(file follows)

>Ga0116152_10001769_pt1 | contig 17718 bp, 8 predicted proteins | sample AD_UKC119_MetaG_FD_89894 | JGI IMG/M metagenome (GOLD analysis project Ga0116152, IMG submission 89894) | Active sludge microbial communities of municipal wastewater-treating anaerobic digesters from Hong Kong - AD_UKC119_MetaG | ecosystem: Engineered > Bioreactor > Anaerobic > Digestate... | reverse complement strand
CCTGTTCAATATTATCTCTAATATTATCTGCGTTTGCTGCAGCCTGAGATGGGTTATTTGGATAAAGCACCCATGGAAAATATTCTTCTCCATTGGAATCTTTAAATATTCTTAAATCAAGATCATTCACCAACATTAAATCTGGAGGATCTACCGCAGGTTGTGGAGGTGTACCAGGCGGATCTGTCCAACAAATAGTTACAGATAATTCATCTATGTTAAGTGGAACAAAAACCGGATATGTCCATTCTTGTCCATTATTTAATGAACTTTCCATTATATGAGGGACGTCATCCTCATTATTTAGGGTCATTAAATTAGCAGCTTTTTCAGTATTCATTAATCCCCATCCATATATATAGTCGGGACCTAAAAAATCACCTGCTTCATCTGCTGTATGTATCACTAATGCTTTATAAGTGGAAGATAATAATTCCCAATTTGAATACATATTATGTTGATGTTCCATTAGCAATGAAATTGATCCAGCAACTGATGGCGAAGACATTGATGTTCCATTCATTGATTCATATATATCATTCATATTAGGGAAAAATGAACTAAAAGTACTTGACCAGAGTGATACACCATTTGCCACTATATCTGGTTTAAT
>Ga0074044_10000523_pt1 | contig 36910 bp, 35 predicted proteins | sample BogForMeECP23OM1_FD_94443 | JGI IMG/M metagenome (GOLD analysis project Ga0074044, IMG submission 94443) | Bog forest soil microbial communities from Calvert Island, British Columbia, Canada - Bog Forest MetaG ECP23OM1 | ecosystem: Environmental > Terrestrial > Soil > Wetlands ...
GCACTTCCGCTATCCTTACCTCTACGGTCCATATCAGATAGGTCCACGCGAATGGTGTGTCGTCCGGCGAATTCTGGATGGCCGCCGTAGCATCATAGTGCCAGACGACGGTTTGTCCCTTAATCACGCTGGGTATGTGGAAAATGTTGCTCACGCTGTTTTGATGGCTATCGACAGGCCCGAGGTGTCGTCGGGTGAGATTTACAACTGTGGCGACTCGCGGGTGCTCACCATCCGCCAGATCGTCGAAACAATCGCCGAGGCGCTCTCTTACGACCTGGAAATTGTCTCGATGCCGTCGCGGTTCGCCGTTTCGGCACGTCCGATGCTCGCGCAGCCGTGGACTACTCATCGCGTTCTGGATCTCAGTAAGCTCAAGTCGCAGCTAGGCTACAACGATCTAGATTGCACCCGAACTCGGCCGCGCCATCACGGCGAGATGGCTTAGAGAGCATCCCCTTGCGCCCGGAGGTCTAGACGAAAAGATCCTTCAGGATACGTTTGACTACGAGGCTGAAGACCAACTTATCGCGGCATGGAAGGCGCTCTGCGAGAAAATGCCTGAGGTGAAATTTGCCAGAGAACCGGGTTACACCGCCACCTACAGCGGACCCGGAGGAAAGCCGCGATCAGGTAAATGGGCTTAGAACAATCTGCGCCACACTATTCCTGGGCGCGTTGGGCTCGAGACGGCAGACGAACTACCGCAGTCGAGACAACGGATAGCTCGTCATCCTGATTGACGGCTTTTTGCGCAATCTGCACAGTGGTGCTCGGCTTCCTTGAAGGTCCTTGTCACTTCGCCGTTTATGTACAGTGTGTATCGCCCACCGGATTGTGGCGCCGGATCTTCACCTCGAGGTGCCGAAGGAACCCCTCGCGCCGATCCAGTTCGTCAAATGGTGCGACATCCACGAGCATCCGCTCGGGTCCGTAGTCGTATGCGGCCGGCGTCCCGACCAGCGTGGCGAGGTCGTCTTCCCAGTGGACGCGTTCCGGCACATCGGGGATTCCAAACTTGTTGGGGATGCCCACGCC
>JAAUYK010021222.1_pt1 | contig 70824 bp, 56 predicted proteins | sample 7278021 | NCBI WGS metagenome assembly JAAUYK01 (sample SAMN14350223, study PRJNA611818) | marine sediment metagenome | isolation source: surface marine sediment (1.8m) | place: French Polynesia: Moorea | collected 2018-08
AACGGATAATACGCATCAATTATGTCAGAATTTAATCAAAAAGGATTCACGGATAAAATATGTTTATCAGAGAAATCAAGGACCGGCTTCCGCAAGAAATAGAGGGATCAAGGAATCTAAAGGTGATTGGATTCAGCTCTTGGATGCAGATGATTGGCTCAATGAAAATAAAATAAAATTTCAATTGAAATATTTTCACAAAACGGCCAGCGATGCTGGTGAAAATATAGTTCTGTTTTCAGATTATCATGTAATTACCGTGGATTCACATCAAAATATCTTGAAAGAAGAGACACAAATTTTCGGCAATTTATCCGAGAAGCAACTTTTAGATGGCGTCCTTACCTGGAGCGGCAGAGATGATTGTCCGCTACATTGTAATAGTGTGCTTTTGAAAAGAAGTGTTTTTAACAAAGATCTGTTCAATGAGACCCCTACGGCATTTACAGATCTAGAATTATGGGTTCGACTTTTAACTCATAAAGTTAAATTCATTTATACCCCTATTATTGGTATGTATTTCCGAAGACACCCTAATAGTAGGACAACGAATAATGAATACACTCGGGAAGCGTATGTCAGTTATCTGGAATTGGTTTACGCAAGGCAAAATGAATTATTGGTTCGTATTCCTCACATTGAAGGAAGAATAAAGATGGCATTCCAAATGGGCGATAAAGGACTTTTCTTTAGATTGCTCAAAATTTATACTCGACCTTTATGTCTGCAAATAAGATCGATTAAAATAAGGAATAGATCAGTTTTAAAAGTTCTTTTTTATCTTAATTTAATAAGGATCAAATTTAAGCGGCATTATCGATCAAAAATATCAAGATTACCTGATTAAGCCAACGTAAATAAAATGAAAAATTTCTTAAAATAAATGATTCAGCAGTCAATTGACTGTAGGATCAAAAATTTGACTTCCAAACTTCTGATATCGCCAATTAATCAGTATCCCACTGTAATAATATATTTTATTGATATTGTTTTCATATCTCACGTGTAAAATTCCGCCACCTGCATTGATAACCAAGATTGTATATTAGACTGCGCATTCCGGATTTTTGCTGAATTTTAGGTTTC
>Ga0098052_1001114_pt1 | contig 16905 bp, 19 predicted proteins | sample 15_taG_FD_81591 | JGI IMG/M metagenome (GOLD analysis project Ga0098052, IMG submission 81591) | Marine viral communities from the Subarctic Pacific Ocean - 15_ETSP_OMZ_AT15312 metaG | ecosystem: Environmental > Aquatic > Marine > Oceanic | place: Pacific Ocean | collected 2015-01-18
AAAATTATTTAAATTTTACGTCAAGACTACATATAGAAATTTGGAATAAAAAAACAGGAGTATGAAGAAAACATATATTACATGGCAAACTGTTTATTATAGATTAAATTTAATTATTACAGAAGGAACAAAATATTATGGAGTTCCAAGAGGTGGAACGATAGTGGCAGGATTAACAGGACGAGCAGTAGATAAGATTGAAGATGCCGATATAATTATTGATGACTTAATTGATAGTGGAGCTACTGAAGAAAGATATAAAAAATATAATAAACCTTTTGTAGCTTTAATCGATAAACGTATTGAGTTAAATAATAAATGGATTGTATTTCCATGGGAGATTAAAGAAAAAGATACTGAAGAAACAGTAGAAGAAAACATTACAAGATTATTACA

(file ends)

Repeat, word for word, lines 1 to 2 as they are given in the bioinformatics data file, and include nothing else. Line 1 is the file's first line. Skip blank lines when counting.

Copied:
>Ga0116152_10001769_pt1 | contig 17718 bp, 8 predicted proteins | sample AD_UKC119_MetaG_FD_89894 | JGI IMG/M metagenome (GOLD analysis project Ga0116152, IMG submission 89894) | Active sludge microbial communities of municipal wastewater-treating anaerobic digesters from Hong Kong - AD_UKC119_MetaG | ecosystem: Engineered > Bioreactor > Anaerobic > Digestate... | reverse complement strand
CCTGTTCAATATTATCTCTAATATTATCTGCGTTTGCTGCAGCCTGAGATGGGTTATTTGGATAAAGCACCCATGGAAAATATTCTTCTCCATTGGAATCTTTAAATATTCTTAAATCAAGATCATTCACCAACATTAAATCTGGAGGATCTACCGCAGGTTGTGGAGGTGTACCAGGCGGATCTGTCCAACAAATAGTTACAGATAATTCATCTATGTTAAGTGGAACAAAAACCGGATATGTCCATTCTTGTCCATTATTTAATGAACTTTCCATTATATGAGGGACGTCATCCTCATTATTTAGGGTCATTAAATTAGCAGCTTTTTCAGTATTCATTAATCCCCATCCATATATATAGTCGGGACCTAAAAAATCACCTGCTTCATCTGCTGTATGTATCACTAATGCTTTATAAGTGGAAGATAATAATTCCCAATTTGAATACATATTATGTTGATGTTCCATTAGCAATGAAATTGATCCAGCAACTGATGGCGAAGACATTGATGTTCCATTCATTGATTCATATATATCATTCATATTAGGGAAAAATGAACTAAAAGTACTTGACCAGAGTGATACACCATTTGCCACTATATCTGGTTTAAT